Mistake Number One:
Overconcern With Strategy Instead of Tactics
Gather a group of salespeople together around a coffee maker and listen to the conversation. After the obligatory complaints about all types of things, the conversation inevitably drifts to questions of strategy.
How do I accomplish this in that account? How do I get this account to this?
In my seminars, I often hold a “clinic” where salespeople write down any sales-related question and submit it to the group for discussion. These questions are almost always related to strategic issues.
In one form or another, they ask the same question: How do I achieve this effect in this account?
While this thoughtfulness is encouraging, it reveals an erroneous mindset. The belief behind these questions is this: “If I can only determine the right sequence of actions of my part, I’ll be able to sell this account, or achieve this goal.”
This, unfortunately, is rarely the case. These salespeople, based on this erroneous belief, are looking for a solution in the wrong place.
Almost always, the answer to the question is not a more clever strategy, but better execution of the basic tactics.
It is like the football team whose players don’t tackle well, miss their blocks, throw erratic passes, and fumble frequently. The solution is not a better game plan. The solution is better execution of the basic tactics. Learn to do the basics effectively, and the strategy will generally take care of itself.
The real problem with this over-concern for strategy is that it seduces the salesperson’s energy, substituting the pursuit of a better strategy for the real solution – better execution of the basics.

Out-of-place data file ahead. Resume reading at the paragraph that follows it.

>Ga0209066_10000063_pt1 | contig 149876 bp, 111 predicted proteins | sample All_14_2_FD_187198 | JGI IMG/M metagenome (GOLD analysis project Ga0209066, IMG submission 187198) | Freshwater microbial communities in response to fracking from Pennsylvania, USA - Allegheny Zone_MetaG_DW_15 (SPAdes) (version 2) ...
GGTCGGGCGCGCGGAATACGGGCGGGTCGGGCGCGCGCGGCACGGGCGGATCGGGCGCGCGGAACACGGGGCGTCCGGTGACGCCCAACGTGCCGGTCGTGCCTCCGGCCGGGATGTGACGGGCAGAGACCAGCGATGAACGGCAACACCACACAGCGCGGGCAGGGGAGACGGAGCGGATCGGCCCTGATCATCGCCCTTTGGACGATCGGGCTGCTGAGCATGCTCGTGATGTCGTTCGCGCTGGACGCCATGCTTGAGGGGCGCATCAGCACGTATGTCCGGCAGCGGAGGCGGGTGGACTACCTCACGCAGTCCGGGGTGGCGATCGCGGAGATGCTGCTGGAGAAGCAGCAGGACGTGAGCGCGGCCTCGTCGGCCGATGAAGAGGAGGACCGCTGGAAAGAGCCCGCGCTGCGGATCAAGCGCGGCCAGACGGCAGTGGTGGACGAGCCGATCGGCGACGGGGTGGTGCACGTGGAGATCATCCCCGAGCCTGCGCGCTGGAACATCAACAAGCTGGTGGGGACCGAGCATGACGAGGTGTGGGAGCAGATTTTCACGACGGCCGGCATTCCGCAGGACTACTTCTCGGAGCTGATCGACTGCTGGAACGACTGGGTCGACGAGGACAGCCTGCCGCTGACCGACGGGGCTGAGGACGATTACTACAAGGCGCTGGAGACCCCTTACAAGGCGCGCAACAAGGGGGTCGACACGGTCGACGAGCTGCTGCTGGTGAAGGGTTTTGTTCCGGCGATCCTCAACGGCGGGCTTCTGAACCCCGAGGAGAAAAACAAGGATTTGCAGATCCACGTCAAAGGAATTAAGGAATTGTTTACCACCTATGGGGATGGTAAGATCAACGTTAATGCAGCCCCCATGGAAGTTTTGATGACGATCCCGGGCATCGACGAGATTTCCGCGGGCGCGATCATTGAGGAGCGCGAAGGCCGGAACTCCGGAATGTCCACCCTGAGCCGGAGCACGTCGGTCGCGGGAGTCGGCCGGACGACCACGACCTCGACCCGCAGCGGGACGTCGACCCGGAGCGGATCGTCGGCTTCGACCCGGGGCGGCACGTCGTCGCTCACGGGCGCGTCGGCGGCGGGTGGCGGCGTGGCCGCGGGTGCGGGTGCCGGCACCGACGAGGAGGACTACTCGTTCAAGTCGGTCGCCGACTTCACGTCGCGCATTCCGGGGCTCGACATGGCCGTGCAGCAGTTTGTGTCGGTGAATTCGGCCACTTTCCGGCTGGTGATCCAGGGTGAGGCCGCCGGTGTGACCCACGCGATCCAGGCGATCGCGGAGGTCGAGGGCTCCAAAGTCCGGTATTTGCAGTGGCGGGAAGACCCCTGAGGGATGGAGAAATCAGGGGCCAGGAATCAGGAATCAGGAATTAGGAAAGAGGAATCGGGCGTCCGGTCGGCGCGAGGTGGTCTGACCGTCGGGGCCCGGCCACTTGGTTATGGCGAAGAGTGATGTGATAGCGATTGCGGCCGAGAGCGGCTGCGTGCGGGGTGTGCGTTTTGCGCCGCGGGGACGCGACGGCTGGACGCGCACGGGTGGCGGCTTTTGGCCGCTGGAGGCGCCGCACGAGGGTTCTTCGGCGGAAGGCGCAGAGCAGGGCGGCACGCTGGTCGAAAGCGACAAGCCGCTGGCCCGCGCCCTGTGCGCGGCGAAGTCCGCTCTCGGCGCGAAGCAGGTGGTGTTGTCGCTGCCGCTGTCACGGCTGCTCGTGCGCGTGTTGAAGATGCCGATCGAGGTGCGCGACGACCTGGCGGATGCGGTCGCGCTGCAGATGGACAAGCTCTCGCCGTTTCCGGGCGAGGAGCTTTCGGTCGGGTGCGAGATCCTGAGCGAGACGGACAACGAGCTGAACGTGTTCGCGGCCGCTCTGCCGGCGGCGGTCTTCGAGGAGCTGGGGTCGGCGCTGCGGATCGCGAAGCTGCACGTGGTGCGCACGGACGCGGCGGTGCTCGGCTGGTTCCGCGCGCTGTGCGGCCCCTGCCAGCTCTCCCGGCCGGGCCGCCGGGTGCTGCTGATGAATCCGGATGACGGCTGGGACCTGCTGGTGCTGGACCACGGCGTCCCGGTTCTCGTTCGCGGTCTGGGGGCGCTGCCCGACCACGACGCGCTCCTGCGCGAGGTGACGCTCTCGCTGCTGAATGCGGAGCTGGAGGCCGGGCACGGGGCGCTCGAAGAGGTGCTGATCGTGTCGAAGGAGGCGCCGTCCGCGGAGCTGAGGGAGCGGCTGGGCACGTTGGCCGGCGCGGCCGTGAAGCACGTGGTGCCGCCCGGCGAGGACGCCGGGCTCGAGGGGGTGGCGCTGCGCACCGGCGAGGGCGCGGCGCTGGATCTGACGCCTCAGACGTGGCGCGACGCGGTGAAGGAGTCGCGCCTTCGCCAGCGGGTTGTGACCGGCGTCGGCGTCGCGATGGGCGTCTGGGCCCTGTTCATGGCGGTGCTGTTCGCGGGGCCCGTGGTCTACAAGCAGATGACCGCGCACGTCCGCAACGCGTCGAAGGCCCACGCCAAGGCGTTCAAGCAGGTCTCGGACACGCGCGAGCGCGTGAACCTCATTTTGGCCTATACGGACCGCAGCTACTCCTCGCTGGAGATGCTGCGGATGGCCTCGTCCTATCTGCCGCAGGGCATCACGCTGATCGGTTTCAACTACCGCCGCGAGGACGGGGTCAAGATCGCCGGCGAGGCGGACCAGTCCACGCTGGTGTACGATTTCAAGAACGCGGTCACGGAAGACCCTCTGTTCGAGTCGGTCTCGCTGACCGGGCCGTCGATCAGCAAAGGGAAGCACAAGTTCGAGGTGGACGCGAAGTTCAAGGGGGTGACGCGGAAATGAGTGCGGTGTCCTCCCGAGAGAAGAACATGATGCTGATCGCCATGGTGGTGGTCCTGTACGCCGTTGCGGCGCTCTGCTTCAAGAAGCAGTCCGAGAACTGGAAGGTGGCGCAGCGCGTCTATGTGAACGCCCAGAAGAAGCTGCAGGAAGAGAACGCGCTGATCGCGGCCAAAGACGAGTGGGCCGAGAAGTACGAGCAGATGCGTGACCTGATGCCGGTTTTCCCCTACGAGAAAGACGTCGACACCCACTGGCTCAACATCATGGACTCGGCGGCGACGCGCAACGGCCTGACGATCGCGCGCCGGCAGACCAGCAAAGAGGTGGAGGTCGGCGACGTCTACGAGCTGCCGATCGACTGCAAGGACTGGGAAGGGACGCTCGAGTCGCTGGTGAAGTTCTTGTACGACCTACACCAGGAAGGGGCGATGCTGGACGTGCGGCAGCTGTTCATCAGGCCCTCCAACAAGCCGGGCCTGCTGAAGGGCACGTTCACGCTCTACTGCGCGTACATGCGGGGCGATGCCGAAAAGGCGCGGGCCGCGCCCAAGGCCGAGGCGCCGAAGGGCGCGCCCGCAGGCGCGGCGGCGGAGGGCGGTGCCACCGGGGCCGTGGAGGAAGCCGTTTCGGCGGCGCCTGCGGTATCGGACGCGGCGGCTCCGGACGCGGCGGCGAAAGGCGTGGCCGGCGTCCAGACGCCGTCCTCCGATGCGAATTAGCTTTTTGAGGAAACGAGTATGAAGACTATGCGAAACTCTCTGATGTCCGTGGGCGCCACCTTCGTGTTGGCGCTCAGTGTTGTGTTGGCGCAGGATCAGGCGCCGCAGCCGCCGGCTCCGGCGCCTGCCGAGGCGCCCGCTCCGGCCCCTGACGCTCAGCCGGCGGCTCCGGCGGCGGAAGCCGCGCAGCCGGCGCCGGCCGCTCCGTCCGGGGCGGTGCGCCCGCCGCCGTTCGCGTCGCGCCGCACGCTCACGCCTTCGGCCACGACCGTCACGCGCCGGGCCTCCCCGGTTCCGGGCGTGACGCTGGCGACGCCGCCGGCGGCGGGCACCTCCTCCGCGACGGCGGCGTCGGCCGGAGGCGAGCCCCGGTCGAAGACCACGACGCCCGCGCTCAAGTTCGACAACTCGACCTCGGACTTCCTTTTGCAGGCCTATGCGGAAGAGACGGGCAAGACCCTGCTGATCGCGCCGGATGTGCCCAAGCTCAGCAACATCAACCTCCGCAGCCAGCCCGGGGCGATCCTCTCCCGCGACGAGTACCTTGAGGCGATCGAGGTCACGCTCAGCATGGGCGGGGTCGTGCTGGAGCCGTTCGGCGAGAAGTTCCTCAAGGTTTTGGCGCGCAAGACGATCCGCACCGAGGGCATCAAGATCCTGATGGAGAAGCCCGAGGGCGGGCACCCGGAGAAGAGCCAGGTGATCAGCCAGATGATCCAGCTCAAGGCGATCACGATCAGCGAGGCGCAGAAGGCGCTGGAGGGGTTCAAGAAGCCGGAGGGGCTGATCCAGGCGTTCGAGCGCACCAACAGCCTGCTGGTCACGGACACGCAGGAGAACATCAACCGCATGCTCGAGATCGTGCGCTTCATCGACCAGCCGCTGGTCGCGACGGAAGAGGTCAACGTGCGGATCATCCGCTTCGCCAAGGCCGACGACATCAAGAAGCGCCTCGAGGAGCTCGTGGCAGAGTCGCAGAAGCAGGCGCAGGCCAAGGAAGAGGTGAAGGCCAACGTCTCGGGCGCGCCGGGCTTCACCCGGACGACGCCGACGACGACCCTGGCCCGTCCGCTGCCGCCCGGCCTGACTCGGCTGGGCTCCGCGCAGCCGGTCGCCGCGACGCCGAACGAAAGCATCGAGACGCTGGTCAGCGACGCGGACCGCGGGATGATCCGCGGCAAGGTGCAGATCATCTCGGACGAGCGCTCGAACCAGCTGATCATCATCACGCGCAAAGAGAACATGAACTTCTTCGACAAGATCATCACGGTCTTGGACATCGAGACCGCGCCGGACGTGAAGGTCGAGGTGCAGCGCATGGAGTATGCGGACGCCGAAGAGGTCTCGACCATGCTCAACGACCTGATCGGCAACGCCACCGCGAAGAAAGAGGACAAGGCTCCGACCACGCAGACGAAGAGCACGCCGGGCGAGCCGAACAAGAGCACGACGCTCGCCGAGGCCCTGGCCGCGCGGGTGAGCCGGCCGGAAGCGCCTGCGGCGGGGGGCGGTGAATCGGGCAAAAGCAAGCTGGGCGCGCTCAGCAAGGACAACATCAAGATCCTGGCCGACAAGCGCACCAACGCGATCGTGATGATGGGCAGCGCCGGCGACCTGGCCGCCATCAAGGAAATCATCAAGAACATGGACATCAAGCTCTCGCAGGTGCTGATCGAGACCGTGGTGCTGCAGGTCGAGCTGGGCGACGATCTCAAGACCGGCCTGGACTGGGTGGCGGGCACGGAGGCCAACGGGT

When I’m asked these “strategy” questions, I find myself asking the salesperson to verify the fundamentals. Have you identified the key decision-makers and influencers in the account? Have you created trusting personal relationships with each of them? Have you understood the customer’s situation at a deep level? Have you presented your solution in a way that gives them a reason to do business with you? Have you effectively matched your proposal to the intricacies of the customer’s needs?
This line of inquiry almost always reveals a flaw in tactical execution. It’s not the strategy that is the problem, it’s the tactics. Focus on doing the basics first, and the need for a clever strategy diminishes.
Overcoming This Tendency
Clearly, the solution is to focus on improving the basics. What skills are the “blocking and tackling” of sales?
Here’s the short list:
- Gaining access to the right people
- Making a positive first impression
- Creating rapport and building positive business relationships
- Asking questions and understanding the customer
- Making an articulate presentation
- Gaining commitment for action
- Following up to assure satisfaction
Now that you have the list, how do you improve these skills? The same way a football or basketball player would improve their skills. You study the techniques, and then you practice them. That means that you search for good models of each of these skills. It could be books, seminars, podcasts, online classes, or teaching from a competent manager or sales trainer. Regardless, you regularly expose yourself to the best practices of those who have a record of success. You gain ideas from them, and then you practice.
I have been a Detroit Pistons fan for years. In their Bad Boy days, they were led by All-Star Isaiah Thomas. One year, the Detroit News reported that Isaiah had a new home built. In it, he had a basketball court, so that he could practice free throws in his spare time. Imagine that. An All-Star practices the most basic basketball skill in his free time. That dedication to excellence in the basics is exactly the same thing to which I’m referring. Focus on the basics, practice forever.